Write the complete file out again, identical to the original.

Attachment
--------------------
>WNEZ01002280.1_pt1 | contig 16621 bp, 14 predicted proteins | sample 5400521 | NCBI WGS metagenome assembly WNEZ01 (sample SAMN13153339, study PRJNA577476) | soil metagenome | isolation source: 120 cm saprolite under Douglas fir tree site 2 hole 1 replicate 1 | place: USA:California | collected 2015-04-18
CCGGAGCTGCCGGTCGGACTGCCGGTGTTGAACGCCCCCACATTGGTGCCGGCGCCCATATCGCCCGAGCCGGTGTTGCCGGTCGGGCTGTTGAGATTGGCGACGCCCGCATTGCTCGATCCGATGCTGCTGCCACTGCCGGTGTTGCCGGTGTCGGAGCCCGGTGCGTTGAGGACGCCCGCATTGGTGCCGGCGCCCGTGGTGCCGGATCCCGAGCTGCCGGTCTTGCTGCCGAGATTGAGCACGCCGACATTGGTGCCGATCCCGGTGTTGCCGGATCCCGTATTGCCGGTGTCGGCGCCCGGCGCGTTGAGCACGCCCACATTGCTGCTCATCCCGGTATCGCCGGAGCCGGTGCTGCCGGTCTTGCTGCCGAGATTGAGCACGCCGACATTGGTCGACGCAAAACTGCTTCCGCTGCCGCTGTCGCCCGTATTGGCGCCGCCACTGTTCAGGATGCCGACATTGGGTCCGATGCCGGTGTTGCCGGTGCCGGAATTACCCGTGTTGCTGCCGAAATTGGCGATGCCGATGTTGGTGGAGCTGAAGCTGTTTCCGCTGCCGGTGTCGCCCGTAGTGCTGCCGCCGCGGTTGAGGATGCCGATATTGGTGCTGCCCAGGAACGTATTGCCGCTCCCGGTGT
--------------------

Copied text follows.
>WNEZ01002280.1_pt1 | contig 16621 bp, 14 predicted proteins | sample 5400521 | NCBI WGS metagenome assembly WNEZ01 (sample SAMN13153339, study PRJNA577476) | soil metagenome | isolation source: 120 cm saprolite under Douglas fir tree site 2 hole 1 replicate 1 | place: USA:California | collected 2015-04-18
CCGGAGCTGCCGGTCGGACTGCCGGTGTTGAACGCCCCCACATTGGTGCCGGCGCCCATATCGCCCGAGCCGGTGTTGCCGGTCGGGCTGTTGAGATTGGCGACGCCCGCATTGCTCGATCCGATGCTGCTGCCACTGCCGGTGTTGCCGGTGTCGGAGCCCGGTGCGTTGAGGACGCCCGCATTGGTGCCGGCGCCCGTGGTGCCGGATCCCGAGCTGCCGGTCTTGCTGCCGAGATTGAGCACGCCGACATTGGTGCCGATCCCGGTGTTGCCGGATCCCGTATTGCCGGTGTCGGCGCCCGGCGCGTTGAGCACGCCCACATTGCTGCTCATCCCGGTATCGCCGGAGCCGGTGCTGCCGGTCTTGCTGCCGAGATTGAGCACGCCGACATTGGTCGACGCAAAACTGCTTCCGCTGCCGCTGTCGCCCGTATTGGCGCCGCCACTGTTCAGGATGCCGACATTGGGTCCGATGCCGGTGTTGCCGGTGCCGGAATTACCCGTGTTGCTGCCGAAATTGGCGATGCCGATGTTGGTGGAGCTGAAGCTGTTTCCGCTGCCGGTGTCGCCCGTAGTGCTGCCGCCGCGGTTGAGGATGCCGATATTGGTGCTGCCCAGGAACGTATTGCCGCTCCCGGTGT